HERD OF HORSES – things are big[LP/CD](BMG Rights Management)
We listen to the track “Lights”, and we quickly guess that the optimistic title is sarcastic. Still, the South Carolina band knows its harmonies and its hooks. The tracks here are a bit more pop (the jangly “Crutch”) and Seventies Rock (“In Need of Repair” follows that Fleetwood Mac chord course) than the ethereal emotions conjured up by the days of yore. Nonetheless, as the band has aged, they’ve improved their lyrics – which carry that air of dissatisfaction here that we’ve all been breathing for the past two years.
MIKE CAMPBELL AND THE DIRTY BUTTONS – External combustion
Former Tom Petty guitarist/producer Campbell gives his meat and potato rock band a dose of “Full Moon Fever” on their second LP. Campbell gives everything. “Wicked Mind” works around its rasp in the upper register and releases a great solo. While “Electric Gypsy” shifts its production from the 80s towards a slight psychedelia. The long outro with solos will definitely be their live highlight. Finally, the first album benefited from the vocal assistance/composer of Chris Stapleton. The legendary Ian Hunter of Mott The Hoople lends fire to “Combustion”.
THE DIP – stick with it[LP/CD](dual tone)
Seattle’s The Dip is a seven piece New Soul band with bold horns and a hint of Blues. Tom Eddy is the Paul Janeway-esque soul singer – although more of a crooner. They’re at their best on “New Contender” as his voice blends beautifully with the horns and backing vocals. The band really gelled on last year’s instrumental EP (“The Dip Plays It Cool”), but “Sticking With It” trades their Daptone/Colemine sound slightly for a Seventies Stax vibe (“Paddle To The stars”).
DOLLY PARTON- Run, Rose, Run[LP/CD](Butterfly/Universal)
The legendary Parton and writer James Patterson collaborated on his first written novel “Run, Rose, Run”. As always with Dolly and her projects, she follows her inspiration wherever it leads. So the story needed a soundtrack. “Run, Rose, Run”, the album is a companion to the tale with its classic country and bluegrass songs updated with the help of Joe Nichols and Rhonda Vincent. Parton (as Rose) plays a young songwriter on the run – doing whatever it takes to survive. The book also comes out on Friday.
PINK FLOYD – Piper at the gates of dawn[MONO LP](PinkFloyd)
After all these years (Piper in Mono was a Record Store Day 2018 release – but in such limited pressing, they disappeared almost instantly), the first chapter of Pink Floyd’s story returns to wax. Released August 5, 1967 during this Summer of Love/Happy Days of Swinging London. Pink Floyd gained traction as one of the first psychedelic bands with shows at the UFO and various underground clubs. Chief Syd Barrett was an electric force leading those brave enough to experience the light show and loud music on a trip. With two hit singles under their belt, “Piper” was recorded and released without incident. Then a month later, Barrett’s long, sad mental breakdown began. During their tour, Barrett’s condition and behavior worsened. On the first US tour, their early television appearances were barren and tense, as Barrett often gave one-word answers or simply stared at interviewers. In December 1967, Pink Floyd was forced to add David Gilmour to the lineup to keep the whole machine moving.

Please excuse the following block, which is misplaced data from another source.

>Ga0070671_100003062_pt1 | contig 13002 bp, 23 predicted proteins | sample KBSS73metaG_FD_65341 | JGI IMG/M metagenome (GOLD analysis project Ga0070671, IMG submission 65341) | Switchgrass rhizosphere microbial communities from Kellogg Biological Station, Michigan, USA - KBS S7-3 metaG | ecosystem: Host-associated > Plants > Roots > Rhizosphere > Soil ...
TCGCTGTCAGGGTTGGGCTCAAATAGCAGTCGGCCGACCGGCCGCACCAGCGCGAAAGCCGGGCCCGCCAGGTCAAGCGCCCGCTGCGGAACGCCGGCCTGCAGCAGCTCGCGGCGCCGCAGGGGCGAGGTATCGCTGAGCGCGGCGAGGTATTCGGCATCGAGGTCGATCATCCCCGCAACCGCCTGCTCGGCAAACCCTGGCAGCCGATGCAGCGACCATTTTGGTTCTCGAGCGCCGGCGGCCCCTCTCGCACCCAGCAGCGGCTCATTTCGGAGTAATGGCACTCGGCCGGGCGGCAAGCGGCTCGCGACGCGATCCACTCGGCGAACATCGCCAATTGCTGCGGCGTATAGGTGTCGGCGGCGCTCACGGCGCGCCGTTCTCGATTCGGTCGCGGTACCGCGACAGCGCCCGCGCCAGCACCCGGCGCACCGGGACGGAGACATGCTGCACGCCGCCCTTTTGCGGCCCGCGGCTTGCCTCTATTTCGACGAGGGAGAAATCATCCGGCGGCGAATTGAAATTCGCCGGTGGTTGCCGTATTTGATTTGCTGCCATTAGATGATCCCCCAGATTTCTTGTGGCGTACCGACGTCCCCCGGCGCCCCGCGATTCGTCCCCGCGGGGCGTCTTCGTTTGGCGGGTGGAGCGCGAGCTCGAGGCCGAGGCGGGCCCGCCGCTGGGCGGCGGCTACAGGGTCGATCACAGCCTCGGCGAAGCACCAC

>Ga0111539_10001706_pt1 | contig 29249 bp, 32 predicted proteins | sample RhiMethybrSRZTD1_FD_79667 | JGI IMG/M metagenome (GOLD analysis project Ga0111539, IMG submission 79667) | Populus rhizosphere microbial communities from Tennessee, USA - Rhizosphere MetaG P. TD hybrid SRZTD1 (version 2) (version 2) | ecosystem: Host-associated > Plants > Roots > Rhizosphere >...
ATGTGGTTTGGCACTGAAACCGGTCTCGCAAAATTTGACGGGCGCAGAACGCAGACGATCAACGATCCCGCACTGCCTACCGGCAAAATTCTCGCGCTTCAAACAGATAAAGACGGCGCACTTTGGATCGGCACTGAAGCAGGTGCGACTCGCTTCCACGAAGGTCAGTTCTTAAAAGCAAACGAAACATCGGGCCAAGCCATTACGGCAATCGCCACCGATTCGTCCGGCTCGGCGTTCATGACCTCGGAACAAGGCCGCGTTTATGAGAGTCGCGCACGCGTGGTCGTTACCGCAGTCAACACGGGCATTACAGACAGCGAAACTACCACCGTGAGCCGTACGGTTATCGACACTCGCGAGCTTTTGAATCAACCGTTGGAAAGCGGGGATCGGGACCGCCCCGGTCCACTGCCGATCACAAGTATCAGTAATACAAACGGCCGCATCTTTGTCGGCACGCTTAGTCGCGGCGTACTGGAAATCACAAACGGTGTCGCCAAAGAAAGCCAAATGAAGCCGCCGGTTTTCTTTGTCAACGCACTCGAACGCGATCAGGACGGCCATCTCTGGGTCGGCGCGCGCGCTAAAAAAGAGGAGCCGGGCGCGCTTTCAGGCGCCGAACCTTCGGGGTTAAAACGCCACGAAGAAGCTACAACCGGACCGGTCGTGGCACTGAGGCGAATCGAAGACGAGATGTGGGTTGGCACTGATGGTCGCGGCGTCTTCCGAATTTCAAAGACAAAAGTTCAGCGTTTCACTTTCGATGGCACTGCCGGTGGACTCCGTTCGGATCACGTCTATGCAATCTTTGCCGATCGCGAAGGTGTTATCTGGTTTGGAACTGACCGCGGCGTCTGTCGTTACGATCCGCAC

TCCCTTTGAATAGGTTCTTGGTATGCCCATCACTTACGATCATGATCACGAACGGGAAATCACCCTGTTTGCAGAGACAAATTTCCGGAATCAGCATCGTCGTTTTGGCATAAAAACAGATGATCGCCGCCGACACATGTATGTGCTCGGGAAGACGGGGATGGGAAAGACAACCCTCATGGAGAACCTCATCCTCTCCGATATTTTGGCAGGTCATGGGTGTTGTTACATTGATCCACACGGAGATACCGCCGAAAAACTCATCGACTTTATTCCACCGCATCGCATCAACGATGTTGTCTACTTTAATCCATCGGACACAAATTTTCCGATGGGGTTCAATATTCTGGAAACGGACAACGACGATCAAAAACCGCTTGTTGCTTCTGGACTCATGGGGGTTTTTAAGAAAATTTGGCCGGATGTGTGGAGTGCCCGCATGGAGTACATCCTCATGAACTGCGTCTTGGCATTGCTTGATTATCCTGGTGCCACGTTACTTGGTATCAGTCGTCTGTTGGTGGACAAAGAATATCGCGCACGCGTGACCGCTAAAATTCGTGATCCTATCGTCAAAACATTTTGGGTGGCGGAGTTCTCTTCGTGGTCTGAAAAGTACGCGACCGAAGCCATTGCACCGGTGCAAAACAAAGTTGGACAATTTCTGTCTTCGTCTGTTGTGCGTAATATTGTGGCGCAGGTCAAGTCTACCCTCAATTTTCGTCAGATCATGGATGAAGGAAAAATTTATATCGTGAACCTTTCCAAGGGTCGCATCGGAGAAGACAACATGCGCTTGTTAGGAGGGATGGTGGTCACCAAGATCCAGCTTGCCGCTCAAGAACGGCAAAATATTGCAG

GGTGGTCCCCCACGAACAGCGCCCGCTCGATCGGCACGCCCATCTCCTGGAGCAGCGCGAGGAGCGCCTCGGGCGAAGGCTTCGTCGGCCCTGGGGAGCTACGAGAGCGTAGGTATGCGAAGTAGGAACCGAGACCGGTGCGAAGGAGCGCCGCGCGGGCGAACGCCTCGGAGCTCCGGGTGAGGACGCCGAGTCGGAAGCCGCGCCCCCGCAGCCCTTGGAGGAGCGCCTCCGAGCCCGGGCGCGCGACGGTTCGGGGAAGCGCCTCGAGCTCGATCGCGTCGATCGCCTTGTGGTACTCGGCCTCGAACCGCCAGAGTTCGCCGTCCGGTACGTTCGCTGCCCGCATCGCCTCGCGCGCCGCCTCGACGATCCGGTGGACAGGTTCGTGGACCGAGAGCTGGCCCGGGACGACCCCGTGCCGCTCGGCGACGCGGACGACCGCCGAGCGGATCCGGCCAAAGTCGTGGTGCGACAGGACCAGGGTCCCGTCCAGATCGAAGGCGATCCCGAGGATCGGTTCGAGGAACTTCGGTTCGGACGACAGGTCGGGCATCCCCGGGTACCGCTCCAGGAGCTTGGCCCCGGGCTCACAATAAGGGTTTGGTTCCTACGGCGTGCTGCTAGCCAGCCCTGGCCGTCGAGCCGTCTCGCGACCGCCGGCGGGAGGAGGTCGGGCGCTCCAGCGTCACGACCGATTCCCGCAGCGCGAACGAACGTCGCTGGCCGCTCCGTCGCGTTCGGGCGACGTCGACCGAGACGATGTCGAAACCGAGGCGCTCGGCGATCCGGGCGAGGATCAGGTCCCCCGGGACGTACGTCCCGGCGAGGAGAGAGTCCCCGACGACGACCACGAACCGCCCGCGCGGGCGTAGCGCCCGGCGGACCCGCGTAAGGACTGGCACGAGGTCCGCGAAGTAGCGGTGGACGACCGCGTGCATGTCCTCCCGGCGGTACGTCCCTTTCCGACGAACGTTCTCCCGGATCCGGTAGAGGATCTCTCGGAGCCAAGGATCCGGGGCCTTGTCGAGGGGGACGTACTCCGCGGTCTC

Along with history, “Piper” resonates today as a moment of clarity. Barrett’s songs oscillate between the intensity of the wide-eyed childhood of Lewis Carroll (“The Gnome”) and the dramatic. propulsive intense journey away from Earth (“Astronomy Domine” and “Interstellar Overdrive” – two staples of any psychedelic band). Producer Norman Smith had developed a sound for Pink Floyd where everything they recorded was part of the chart. The Mono mix in 1967 was still the favorite version because all of their whispering vocals on “Pow. R. Knock. H.” or the sinister organ of “Lucifer Sam” was there to take you away from that normal music per se. Looking back, the core idea of ”Piper” continues to be a listening experience from start to finish. As important as sound is to later recordings, the idea of a song needing the right recording starts here. Waters’ eerie Pop on “Take Up Thy Stethoscope And Walk” hints at their threat and even the Space Rock that will follow in their path. The second side goes even further than expectations. Barrett’s religious meditation “Chapter 24” allows him to duel on the I Ching with Richard Wright’s Farfisa. “Scarecrow” follows that primrose path (complete with Barrett’s signature lyrical phrasing) before “Bike” closes the album on an eerie, melancholy yet chaotic note that might best sum up what it was like to be in the world. Barrett’s mind at the time. As essential as many other Pink Floyd albums are, they would be nothing without Barrett’s lysergic gaze. “Piper” makes her vision that of the rest of the band, who then pursue their osmosis and refinement to encapsulate their own.